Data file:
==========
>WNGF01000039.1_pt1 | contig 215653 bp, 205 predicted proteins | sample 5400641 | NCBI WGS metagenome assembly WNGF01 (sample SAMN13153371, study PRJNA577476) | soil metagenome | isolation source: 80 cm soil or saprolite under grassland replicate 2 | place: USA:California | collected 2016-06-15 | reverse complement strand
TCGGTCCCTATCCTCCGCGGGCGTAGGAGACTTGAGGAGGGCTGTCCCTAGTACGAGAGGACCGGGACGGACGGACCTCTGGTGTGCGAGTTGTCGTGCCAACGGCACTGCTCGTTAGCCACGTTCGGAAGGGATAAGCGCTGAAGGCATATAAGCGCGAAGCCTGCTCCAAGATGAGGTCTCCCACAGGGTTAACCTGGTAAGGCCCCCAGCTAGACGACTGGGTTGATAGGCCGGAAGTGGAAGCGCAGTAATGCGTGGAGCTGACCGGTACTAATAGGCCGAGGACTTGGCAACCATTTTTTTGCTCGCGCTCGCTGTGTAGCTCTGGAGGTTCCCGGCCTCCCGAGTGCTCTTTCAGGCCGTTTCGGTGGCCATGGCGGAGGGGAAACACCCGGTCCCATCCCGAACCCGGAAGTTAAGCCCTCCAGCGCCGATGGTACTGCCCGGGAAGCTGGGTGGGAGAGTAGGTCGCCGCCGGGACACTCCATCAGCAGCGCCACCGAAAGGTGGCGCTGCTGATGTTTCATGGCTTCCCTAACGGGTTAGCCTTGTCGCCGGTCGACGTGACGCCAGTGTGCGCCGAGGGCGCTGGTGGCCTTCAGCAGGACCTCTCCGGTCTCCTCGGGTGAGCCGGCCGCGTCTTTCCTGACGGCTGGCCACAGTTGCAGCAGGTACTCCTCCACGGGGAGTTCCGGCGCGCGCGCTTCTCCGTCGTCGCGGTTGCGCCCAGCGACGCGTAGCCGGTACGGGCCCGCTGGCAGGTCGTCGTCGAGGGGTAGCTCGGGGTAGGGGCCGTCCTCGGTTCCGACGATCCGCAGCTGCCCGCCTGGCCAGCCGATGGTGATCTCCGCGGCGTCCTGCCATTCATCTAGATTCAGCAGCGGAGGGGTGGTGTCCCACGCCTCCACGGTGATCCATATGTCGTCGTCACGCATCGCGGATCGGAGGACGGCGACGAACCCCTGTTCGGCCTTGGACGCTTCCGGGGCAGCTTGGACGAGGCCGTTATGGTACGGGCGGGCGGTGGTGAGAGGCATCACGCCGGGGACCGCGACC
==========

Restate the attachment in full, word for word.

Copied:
>WNGF01000039.1_pt1 | contig 215653 bp, 205 predicted proteins | sample 5400641 | NCBI WGS metagenome assembly WNGF01 (sample SAMN13153371, study PRJNA577476) | soil metagenome | isolation source: 80 cm soil or saprolite under grassland replicate 2 | place: USA:California | collected 2016-06-15 | reverse complement strand
TCGGTCCCTATCCTCCGCGGGCGTAGGAGACTTGAGGAGGGCTGTCCCTAGTACGAGAGGACCGGGACGGACGGACCTCTGGTGTGCGAGTTGTCGTGCCAACGGCACTGCTCGTTAGCCACGTTCGGAAGGGATAAGCGCTGAAGGCATATAAGCGCGAAGCCTGCTCCAAGATGAGGTCTCCCACAGGGTTAACCTGGTAAGGCCCCCAGCTAGACGACTGGGTTGATAGGCCGGAAGTGGAAGCGCAGTAATGCGTGGAGCTGACCGGTACTAATAGGCCGAGGACTTGGCAACCATTTTTTTGCTCGCGCTCGCTGTGTAGCTCTGGAGGTTCCCGGCCTCCCGAGTGCTCTTTCAGGCCGTTTCGGTGGCCATGGCGGAGGGGAAACACCCGGTCCCATCCCGAACCCGGAAGTTAAGCCCTCCAGCGCCGATGGTACTGCCCGGGAAGCTGGGTGGGAGAGTAGGTCGCCGCCGGGACACTCCATCAGCAGCGCCACCGAAAGGTGGCGCTGCTGATGTTTCATGGCTTCCCTAACGGGTTAGCCTTGTCGCCGGTCGACGTGACGCCAGTGTGCGCCGAGGGCGCTGGTGGCCTTCAGCAGGACCTCTCCGGTCTCCTCGGGTGAGCCGGCCGCGTCTTTCCTGACGGCTGGCCACAGTTGCAGCAGGTACTCCTCCACGGGGAGTTCCGGCGCGCGCGCTTCTCCGTCGTCGCGGTTGCGCCCAGCGACGCGTAGCCGGTACGGGCCCGCTGGCAGGTCGTCGTCGAGGGGTAGCTCGGGGTAGGGGCCGTCCTCGGTTCCGACGATCCGCAGCTGCCCGCCTGGCCAGCCGATGGTGATCTCCGCGGCGTCCTGCCATTCATCTAGATTCAGCAGCGGAGGGGTGGTGTCCCACGCCTCCACGGTGATCCATATGTCGTCGTCACGCATCGCGGATCGGAGGACGGCGACGAACCCCTGTTCGGCCTTGGACGCTTCCGGGGCAGCTTGGACGAGGCCGTTATGGTACGGGCGGGCGGTGGTGAGAGGCATCACGCCGGGGACCGCGACC